When the entire book is written like that, it gets really, really annoying. Especially when the book's expressiveness greatly exceeds it's usefulness.
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13 of 18 people found the following review helpful By ZDDQ140770 VINE VOICE on 25 May 2004
The influences here are clear: European manifesto agit-prop, youth television, glossy magazines and the web. The result is a book full of short zippy paragraphs, clever terminology and which, like a surfer, jumps from wave to wave, link to link. The effect however, is one of emptiness. The ideas expressed seem second hand (not that much different from the strat texts of the dot com boom or Tom Peters), and the authors have trouble making he world fit their terminology. Anecdotes rather than eveidence is bought out to justify theories, a trait of pop-journalism, not of business theory. The effect is that it seems the authors are not fully explaining, or worse not fully understanding their subject. The books agressive enthusiasm is tiring and after a while, almost bland, its superficiality overwhelming. A bit like watching music videos for 8hours non-stop.
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5 of 9 people found the following review helpful By "fastwebsales" on 3 May 2004
As Tom Peters, I highly appreciate their previous work - Funky Business. Funky Business was a brilliant book.
But it seems to me, that during the development of this book, professors of Stockholm School of Economics or also known as "Funksters" came to even more deep and revolutionary findings, which they show in thos book. This are not dull words - REVOLUTIONARY findings.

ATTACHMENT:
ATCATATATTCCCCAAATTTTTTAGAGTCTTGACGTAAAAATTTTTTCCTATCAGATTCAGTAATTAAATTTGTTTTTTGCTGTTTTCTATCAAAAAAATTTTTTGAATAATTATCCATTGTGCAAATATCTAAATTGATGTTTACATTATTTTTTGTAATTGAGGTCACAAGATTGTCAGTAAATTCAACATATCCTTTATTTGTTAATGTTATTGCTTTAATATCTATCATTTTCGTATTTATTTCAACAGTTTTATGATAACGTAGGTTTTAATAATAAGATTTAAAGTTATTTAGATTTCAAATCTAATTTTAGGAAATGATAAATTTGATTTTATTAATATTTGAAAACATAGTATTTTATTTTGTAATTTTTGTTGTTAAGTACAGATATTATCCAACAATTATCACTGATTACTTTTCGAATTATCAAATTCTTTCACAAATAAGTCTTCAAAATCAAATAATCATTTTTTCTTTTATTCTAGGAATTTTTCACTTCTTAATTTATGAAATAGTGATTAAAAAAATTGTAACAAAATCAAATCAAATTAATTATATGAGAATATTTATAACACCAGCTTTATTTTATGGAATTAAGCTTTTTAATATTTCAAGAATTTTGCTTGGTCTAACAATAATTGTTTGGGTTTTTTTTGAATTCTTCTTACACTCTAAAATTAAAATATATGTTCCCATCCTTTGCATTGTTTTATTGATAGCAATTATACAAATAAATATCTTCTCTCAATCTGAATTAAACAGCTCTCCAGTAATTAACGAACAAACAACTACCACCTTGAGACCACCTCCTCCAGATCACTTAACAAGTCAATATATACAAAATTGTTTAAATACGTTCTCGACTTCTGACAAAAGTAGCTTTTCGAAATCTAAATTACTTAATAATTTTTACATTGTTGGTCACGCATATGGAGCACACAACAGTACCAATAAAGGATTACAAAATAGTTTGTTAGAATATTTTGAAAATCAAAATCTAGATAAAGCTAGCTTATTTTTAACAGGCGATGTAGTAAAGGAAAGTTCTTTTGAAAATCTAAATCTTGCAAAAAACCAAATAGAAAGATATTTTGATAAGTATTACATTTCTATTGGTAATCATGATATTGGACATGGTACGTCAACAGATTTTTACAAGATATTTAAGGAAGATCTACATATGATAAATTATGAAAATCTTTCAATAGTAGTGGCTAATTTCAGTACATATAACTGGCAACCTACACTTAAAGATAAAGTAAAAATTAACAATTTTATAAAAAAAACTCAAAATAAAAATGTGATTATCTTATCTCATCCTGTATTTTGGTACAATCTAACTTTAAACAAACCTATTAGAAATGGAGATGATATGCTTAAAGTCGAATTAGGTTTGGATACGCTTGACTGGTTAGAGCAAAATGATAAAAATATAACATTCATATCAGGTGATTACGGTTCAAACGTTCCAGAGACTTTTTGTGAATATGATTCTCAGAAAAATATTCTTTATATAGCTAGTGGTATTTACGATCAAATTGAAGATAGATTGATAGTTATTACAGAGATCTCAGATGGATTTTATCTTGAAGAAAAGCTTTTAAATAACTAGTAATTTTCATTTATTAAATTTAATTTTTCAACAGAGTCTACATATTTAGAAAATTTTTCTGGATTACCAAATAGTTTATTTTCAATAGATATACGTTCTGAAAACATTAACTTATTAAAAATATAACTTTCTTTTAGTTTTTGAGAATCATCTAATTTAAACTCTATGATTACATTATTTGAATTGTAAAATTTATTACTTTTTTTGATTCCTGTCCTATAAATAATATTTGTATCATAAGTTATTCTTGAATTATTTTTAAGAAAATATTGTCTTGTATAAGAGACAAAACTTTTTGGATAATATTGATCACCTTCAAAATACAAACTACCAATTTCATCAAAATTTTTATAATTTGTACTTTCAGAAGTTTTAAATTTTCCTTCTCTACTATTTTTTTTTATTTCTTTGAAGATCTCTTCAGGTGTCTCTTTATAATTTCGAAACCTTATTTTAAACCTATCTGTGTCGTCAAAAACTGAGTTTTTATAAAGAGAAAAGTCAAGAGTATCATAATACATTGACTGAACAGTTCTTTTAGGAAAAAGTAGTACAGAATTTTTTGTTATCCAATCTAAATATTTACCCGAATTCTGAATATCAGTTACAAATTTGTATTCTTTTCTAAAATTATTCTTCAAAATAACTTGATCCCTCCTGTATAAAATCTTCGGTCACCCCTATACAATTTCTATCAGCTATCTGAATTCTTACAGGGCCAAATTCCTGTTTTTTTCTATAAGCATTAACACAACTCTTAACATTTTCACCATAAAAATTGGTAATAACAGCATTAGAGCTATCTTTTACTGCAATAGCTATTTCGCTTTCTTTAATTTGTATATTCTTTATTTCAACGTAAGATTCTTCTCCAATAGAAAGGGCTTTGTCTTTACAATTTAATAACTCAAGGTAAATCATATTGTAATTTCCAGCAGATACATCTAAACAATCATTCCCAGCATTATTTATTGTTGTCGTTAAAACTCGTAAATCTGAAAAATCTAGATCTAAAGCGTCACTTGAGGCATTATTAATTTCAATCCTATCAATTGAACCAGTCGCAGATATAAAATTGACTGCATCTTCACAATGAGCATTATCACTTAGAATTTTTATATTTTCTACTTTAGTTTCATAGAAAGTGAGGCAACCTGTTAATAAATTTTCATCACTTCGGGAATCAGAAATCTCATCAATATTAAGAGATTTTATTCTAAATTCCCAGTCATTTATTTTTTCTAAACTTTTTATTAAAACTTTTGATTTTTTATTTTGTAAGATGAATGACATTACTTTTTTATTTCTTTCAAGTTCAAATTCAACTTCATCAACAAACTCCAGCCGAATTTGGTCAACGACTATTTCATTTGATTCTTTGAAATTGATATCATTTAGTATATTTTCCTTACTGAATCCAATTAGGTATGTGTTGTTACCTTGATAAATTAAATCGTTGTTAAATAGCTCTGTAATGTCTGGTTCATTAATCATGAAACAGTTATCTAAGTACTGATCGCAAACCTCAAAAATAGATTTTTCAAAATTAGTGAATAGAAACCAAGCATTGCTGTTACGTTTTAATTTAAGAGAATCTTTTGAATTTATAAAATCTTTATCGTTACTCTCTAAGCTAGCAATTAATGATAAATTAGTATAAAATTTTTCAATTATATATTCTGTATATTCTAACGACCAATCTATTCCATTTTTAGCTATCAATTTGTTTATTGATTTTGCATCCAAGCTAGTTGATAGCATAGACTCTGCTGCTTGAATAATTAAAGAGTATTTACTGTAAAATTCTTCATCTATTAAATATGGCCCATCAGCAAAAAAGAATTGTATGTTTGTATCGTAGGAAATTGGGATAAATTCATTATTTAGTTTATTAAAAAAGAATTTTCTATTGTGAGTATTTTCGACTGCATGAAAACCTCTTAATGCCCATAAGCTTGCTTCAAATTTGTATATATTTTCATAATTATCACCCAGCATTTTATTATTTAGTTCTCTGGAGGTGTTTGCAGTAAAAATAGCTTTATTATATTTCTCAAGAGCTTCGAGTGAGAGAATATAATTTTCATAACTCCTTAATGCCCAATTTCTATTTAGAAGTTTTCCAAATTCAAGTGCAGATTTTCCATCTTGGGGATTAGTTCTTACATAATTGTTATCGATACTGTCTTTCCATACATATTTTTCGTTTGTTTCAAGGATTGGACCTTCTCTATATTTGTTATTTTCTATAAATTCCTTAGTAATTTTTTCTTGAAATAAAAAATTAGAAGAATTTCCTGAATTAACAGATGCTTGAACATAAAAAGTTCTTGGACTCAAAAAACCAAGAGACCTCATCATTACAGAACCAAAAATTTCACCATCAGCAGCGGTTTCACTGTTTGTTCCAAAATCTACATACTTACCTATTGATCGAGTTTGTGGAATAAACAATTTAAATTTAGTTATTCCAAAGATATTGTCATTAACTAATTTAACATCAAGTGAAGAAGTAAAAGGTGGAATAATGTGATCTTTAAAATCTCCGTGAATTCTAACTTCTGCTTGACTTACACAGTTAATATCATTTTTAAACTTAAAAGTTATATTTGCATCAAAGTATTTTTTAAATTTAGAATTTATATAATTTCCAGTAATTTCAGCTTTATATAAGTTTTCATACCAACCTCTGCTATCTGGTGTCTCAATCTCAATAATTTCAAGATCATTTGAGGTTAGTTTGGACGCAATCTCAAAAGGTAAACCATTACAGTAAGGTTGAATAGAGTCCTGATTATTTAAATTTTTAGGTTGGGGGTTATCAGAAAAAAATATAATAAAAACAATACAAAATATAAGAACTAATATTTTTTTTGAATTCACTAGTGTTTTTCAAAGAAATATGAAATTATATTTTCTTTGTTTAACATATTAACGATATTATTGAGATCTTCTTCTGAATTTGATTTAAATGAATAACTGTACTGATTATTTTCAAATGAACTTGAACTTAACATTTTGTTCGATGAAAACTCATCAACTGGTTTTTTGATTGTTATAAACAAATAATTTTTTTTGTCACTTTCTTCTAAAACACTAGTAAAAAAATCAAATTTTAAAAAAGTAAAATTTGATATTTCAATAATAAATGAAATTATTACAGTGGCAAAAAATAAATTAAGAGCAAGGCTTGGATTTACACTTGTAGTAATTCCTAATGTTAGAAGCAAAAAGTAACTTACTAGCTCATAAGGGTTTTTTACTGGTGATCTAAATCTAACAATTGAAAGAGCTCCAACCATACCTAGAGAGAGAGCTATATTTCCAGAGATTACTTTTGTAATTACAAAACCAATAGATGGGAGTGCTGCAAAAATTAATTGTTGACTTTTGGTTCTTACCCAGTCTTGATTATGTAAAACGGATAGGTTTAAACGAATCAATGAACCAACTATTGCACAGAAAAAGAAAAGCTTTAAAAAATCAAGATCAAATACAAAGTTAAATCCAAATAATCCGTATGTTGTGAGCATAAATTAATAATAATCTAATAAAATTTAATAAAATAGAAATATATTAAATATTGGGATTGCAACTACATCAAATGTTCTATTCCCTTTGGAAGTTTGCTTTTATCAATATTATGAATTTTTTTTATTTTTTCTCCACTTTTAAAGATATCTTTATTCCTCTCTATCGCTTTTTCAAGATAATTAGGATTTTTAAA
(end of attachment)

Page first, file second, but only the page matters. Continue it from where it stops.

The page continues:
You may not spend several pounds on this book, but then you will not know where this world is heading. Maybe Funksters are wrong, maybe they are very wrong, but at least they know the world better than most other people do.
It is an interesting read, it's better than Viagra, it's better than drugs.
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Most Helpful Customer Reviews on Amazon.com (beta)

Amazon.com: 3 reviews
Individualism knows neither immitations nor limitations !!! 17 Mar 2008
By Franco Arda - Published on Amazon.com
Again, a wonderful written business book from those two super authors. While the book title might be a bit misleading, it's all about INDIVIDUALITY. It's about experiencing and expressing our individuality in life (mostly through the context of business). Business if floaded with copy-cats. This book is a manifesto against copy-cat business (or karaoke capitalism).

Understanding this is like understanding outsourcing. Executives used to believe that 2+2=5. Now it is 5-2=7 because the more non-core activities you place outside the firm the higher the value you can generate. Funky :-)
The land of the free 5 Aug 2010
By KYMitch - Published on Amazon.com
Only four reviews of this remarkable book (with mine). Strikes me as strange that no other Americans have reacted to it. I suppose that says something. It confirmed for me more than it revealed, but for that I'm also grateful. If it's a premise you can understand and follow, it's a gratifying read.
3 of 6 people found the following review helpful
Europe Premier Business Thinker write again after FUNKY BUSINESS 19 Oct 2005
By T SANTOSO - Published on Amazon.com
I love the writers' different "accent" in the writings, and if you are bored with the many similarity among American Gurus' writing, try this one.

Funky Business is thier first book and i love the book very much. This long awaited sequel has been in Asia ( i bought in spore twice) for sometime and i strangely could not find it in Amazon (untill i check today).... and why it is listed for 50USD is beyond me. (Should be about 15 USD for the soft cover).

The book has nothing to do with Karaoke (singing to the tune of music which is popular in Asia), and this is about business, the rise of the individual, and a host of other things.

I am biased, I love Tom Peters, Seth Godin, and both writers of this book.